How Do I Aerate My Lawn?

We all know that the key to luscious, thick, and healthy lawns is regular care and maintenance. Whether it’s a good fertilizer, regular cuttings, and hydrating, we often find ourselves wondering about aerating our lawns.

Is it going to be healthy for my lawn? Are there any risks? The last thing we want to do is damage our lawns, leaving them with lots of uneven holes! But before you descend into panic, let’s take a closer look at aerating your lawn.

No longer just for professionals, you can aerate your lawn, and here is how!

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How do I aerate my lawn?

Typically, there are three types of aerating equipment ranging from small manual versions to larger tractor style or pull-behind machinery. You can use these machines yourself or hire a professional, depending on your budget.

Before you begin aerating your lawn, some prep work is needed. One or two days before aeration, thoroughly water your lawn; about 1-inch of water to grass will be ideal depending on its length. Watering the lawn will help the aerator penetrate the soil and pull it out easily.

Aerating your lawn will feel a lot like mowing your lawn. You will work back and forth across your lawn, focusing on any problem areas like pet runs or any baseball diamonds. The secret to perfect aeration is passing in different directions! This ensures optimal coverage and benefits.

Once aerated, leave the soil cores on the ground for them to decompose. You can rake them into piles and compost them if you would like to, although it is not necessary. You can then sprinkle compost, sand, or peat moss over the lawn to fill in the holes.

If you want to apply grass seed and fertilizer to your lawns, now is the time to do so, as the soil will absorb them easier compared to before aeration!

Let’s take a closer look at the type of aerators available to help you choose the best one for you and your lawn!

Spike aerators

Spike aerators feature a soli spike-like tine that will poke a hole down into the soil. You can get these as ‘sandals’ which can be strapped to your feet, allowing you to aerate your lawn as you work in the garden.

Spike aerators are fantastic for a small scale, but they risk pressing soil together around the holes, worsening any compaction.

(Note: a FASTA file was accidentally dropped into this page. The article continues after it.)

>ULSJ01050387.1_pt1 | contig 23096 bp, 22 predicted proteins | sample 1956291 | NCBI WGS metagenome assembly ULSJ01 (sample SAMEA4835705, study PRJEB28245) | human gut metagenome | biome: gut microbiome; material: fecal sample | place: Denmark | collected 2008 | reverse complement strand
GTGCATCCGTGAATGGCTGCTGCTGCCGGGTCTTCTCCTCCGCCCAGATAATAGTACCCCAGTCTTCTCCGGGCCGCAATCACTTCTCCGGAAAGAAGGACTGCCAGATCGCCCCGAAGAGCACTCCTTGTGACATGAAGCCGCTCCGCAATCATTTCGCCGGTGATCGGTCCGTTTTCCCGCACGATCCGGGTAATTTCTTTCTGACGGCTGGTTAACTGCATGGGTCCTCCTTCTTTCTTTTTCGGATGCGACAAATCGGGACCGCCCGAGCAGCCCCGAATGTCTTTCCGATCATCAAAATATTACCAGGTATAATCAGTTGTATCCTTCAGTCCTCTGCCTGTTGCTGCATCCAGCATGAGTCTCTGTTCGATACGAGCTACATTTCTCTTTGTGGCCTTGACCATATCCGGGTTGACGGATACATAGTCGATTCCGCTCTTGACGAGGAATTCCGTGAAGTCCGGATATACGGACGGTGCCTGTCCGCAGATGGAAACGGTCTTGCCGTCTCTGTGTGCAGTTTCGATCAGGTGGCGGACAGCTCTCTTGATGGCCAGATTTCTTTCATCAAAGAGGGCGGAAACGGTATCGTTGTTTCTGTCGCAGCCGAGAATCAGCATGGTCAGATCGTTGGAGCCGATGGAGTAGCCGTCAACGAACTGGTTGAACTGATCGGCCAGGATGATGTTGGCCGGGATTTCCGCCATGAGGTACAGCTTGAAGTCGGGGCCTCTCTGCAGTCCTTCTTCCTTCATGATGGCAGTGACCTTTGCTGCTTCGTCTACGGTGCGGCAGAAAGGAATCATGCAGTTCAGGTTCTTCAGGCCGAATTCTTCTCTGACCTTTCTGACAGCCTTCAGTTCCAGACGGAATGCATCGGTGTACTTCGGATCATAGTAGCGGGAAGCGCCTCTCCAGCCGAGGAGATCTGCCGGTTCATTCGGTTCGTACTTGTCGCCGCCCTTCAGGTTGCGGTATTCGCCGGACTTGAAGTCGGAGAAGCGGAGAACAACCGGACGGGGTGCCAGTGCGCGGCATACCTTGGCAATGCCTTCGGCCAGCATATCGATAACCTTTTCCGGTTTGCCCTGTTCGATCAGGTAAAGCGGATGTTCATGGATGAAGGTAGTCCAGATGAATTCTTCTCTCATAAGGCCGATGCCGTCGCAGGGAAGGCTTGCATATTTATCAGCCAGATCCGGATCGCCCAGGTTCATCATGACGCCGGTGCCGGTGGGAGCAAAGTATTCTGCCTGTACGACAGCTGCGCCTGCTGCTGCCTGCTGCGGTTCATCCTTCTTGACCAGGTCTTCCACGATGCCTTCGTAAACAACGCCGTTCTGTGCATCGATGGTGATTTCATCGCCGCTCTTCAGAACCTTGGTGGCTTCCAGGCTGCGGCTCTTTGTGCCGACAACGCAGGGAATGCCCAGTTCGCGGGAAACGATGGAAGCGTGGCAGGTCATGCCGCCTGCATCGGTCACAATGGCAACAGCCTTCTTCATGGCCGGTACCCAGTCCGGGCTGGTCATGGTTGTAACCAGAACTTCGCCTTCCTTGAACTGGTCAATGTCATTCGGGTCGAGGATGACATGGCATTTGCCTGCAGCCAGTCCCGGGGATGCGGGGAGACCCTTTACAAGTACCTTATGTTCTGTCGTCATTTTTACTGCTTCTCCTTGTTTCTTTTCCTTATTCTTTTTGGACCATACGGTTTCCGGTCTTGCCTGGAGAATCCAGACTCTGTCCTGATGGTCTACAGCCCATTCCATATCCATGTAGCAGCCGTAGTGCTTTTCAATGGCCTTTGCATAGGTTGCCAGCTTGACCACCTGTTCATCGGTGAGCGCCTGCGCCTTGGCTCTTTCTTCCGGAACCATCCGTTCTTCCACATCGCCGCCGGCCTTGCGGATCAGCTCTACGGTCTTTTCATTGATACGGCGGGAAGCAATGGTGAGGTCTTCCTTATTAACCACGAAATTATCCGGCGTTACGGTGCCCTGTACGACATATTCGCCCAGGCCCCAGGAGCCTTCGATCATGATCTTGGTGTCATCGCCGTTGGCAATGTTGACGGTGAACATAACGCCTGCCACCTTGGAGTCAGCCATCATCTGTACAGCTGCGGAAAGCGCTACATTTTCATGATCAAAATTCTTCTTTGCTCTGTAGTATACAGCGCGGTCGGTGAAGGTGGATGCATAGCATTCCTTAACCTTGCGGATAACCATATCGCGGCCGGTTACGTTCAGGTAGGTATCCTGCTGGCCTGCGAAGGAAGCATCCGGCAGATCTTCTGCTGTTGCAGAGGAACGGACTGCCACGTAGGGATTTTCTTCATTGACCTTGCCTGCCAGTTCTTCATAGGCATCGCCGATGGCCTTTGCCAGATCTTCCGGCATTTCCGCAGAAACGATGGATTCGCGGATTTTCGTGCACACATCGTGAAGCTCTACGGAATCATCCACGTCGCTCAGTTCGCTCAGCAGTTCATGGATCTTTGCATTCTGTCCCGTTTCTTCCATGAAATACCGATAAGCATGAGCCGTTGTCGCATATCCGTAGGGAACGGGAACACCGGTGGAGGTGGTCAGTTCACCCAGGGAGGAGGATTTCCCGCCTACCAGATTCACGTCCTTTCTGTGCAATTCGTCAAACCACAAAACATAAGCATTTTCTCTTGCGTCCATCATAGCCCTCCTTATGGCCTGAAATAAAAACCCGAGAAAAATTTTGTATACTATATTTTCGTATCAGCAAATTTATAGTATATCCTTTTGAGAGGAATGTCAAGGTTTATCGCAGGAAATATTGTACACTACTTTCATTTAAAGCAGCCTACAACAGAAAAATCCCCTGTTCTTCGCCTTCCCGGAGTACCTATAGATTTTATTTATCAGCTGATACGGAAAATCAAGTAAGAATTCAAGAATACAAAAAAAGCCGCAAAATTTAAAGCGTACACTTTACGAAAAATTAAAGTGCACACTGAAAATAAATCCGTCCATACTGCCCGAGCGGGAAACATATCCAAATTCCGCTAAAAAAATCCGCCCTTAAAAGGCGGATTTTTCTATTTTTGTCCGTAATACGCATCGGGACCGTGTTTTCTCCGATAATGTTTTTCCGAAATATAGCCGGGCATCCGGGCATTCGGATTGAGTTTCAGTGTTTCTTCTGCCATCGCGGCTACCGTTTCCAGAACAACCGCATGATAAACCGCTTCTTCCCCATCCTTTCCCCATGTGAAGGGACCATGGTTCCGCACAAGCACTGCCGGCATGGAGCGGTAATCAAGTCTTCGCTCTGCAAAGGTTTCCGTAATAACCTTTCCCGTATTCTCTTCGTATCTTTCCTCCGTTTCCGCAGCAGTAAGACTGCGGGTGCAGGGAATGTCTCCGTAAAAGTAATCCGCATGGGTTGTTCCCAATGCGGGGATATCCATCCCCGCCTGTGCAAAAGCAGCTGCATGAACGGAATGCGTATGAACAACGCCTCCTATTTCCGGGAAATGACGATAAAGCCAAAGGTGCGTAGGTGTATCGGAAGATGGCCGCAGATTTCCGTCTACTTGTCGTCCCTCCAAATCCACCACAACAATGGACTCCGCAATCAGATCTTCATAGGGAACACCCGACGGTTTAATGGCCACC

Slicing aerators

Slicing aerators feature rotating blades that cut or slice through the grass, thatch, and down into the soil. Like spike aerators, slicing aerators leave the soil in the ground, but they create pathways for air, water, and nutrients without causing the compaction issues we see with spike aerators.

Core or plug aerators

Core or plug aerators are the preferred methods by lawn professionals. These aerators use rows of hollow lines that remove plugs of soil from your lawn, placing them on top where they can break down.

The size of the plugs and holes can vary in width and depth depending on the machine used. You can get the best one to suit your lawn and its needs! You are also less likely to have a compaction problem with a core or plug aerator.

Is aeration good for your lawn?

Yes, aeration will allow your lawn to thrive with health and happiness! There are many benefits of lawn aeration, and we will walk you through the main benefits now! Aeration improves turf health, providing greater access to air, water, and fertilizer to promote growth.

Aeration also reduces thatch build-up, relieves soil compaction, and prepares grass for winter dormancy and green spring. Aeration before fertilizing allows the nutrients to soak in effectively and provides it with nutrients to power it through the winter period.

Aerating your lawn also reduces water runoff and puddling, reducing stagnant water that can be problematic for lawns. Adding lime or sulfur after aeration will promote the change of pH deeper into the soil, allowing for deeper penetration of nutrients and healthier grass.

It can also help with seed cultivations, ensuring a protected environment for your seeds to thrive in.

Should I pick up plugs after aerating?

No. You can leave soil plugs on the lawn after aeration. The plugs will decompose and filter back into the holes left by your aeration machine, depending on their size. Remember, if you have used a spike aeration machine with small holes, you will need to be on the lookout for compaction.

Often, your lawn mower will break up plugs up the next time you mow your lawn. They will generally work back into the soil within two to three weeks, leaving you with little to no clean-up!

Letting the plugs work back into the soil reduces waste and ensures that nutrients are not lost by aeration; just be mindful that the soil can sometimes cause compaction issues.

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